In Pen and Ink Witchcraft, eminent Native American historian Colin G. Calloway narrates the history of diplomacy between North American Indians and their imperial adversaries, particularly the United States. Treaties were cultural encounters and human dramas, each with its cast of characters and conflicting agendas. Many treaties, he notes, involved not land, but trade, friendship, and the resolution of disputes. Far from all being one-sided, they were negotiated on the Indians' cultural and geographical terrain. When the Mohawks welcomed Dutch traders in the early 1600s, they sealed a treaty of friendship with a wampum belt with parallel rows of purple beads, representing the parties traveling side-by-side, as equals, on the same river. But the American republic increasingly turned treaty-making into a tool of encroachment on Indian territory. Calloway traces this process by focusing on the treaties of Fort Stanwix (1768), New Echota (1835), and Medicine Lodge (1867), in addition to such events as the Peace of Montreal in 1701 and the treaties of Fort Laramie (1851 and 1868). His analysis demonstrates that native leaders were hardly dupes. The records of negotiations, he writes, show that "Indians frequently matched their colonizing counterparts in diplomatic savvy and tried, literally, to hold their ground."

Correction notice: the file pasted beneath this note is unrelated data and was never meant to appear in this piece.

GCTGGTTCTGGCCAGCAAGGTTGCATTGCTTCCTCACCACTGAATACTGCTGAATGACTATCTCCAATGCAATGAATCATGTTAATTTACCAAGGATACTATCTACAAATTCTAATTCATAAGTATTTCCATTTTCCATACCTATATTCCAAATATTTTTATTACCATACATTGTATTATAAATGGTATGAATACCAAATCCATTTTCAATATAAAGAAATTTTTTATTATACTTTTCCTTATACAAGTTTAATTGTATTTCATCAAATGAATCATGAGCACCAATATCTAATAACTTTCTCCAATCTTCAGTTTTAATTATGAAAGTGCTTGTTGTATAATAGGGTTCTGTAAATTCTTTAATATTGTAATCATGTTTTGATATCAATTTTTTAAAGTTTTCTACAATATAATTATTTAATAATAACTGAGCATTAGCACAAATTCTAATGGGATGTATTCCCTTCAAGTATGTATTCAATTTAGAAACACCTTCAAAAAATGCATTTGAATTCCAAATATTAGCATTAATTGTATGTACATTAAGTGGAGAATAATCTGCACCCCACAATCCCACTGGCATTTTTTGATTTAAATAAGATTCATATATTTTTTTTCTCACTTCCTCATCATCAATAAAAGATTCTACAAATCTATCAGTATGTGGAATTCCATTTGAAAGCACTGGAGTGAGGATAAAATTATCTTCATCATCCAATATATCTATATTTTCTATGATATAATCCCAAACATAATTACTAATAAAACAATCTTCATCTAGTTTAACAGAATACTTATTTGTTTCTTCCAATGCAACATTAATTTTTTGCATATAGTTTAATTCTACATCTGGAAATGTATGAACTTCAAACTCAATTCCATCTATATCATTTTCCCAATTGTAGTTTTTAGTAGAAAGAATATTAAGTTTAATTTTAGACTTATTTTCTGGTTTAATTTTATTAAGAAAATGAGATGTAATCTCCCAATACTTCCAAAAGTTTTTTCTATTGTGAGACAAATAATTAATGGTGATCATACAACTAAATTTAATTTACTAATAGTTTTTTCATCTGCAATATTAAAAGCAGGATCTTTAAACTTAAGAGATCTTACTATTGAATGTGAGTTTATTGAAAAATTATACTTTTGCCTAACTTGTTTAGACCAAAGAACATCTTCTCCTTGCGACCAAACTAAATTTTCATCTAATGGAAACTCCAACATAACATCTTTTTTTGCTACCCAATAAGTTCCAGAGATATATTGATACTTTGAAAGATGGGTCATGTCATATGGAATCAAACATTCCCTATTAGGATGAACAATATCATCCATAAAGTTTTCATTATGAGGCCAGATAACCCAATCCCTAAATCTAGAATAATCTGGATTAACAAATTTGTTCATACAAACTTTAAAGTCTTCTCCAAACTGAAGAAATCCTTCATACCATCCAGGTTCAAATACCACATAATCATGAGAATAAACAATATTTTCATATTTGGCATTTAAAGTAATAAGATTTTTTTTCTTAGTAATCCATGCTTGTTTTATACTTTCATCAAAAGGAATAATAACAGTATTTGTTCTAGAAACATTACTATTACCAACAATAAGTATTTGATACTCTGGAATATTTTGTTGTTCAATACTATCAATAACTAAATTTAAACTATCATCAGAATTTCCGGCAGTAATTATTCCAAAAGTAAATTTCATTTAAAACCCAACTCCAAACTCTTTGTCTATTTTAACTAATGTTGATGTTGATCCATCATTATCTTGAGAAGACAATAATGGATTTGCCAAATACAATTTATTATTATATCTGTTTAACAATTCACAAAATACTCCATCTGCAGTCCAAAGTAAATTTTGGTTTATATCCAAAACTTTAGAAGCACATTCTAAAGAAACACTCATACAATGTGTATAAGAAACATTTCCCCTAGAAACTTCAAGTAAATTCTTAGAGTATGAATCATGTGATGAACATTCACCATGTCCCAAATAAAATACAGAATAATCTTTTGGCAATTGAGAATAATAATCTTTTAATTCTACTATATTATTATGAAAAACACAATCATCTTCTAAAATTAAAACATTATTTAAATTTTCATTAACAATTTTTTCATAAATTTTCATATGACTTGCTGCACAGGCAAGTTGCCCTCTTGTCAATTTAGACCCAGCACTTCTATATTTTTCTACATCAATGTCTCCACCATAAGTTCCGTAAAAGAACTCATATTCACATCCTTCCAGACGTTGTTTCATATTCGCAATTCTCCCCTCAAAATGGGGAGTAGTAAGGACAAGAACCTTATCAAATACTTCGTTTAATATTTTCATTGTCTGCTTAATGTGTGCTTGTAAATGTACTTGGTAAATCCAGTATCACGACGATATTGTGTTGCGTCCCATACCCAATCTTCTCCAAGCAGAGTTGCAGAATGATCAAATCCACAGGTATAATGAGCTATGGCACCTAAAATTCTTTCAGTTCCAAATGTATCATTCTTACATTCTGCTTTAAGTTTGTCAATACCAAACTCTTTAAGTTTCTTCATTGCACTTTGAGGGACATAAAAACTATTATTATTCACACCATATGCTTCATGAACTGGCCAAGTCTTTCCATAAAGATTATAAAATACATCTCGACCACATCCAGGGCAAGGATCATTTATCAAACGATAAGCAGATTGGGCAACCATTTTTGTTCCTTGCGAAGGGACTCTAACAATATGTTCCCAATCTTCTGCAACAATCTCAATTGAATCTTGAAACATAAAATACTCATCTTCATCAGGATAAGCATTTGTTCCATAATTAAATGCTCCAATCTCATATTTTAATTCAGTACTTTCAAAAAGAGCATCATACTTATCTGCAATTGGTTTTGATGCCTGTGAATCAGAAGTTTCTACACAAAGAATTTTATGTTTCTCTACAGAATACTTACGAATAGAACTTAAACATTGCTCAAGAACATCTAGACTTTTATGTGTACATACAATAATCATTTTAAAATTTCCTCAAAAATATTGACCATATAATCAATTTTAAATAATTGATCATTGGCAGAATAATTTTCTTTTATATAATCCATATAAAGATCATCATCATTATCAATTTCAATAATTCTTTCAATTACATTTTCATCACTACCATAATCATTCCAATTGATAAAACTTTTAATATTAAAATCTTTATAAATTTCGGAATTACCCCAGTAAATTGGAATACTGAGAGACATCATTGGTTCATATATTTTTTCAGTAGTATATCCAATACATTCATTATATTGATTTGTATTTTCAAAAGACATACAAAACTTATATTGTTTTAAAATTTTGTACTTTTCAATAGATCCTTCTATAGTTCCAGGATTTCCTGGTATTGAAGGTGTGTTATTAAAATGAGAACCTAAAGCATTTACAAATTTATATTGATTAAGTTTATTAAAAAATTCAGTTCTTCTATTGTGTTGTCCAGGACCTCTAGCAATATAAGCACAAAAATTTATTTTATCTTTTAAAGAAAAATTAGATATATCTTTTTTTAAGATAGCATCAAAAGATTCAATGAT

Each treaty has its own story, Calloway writes, but together they tell a rich and complicated tale of moments in American history when civilizations collided.

Adventure in the Wilderness - The American Journals of Louis Antoine De Bougainville, 1756-60 (Paperback): Louis Antoine De... Adventure in the Wilderness - The American Journals of Louis Antoine De Bougainville, 1756-60 (Paperback)
Louis Antoine De Bougainville; Volume editing by Edward P. Hamilton; Foreword by Colin G. Calloway
R598 Discovery Miles 5 980 Out of stock
Pen and Ink Witchcraft - Treaties and Treaty Making in American Indian History (MP3 format, CD): Colin G. Calloway Pen and Ink Witchcraft - Treaties and Treaty Making in American Indian History (MP3 format, CD)
Colin G. Calloway; Read by Stephen McLaughlin
R237 R179 Discovery Miles 1 790 Save R58 (24%) Out of stock
The Victory with No Name - The Native American Defeat of the First American Army (MP3 format, CD): Colin G. Calloway The Victory with No Name - The Native American Defeat of the First American Army (MP3 format, CD)
Colin G. Calloway; Read by Mark Boyett
R237 R179 Discovery Miles 1 790 Save R58 (24%) Out of stock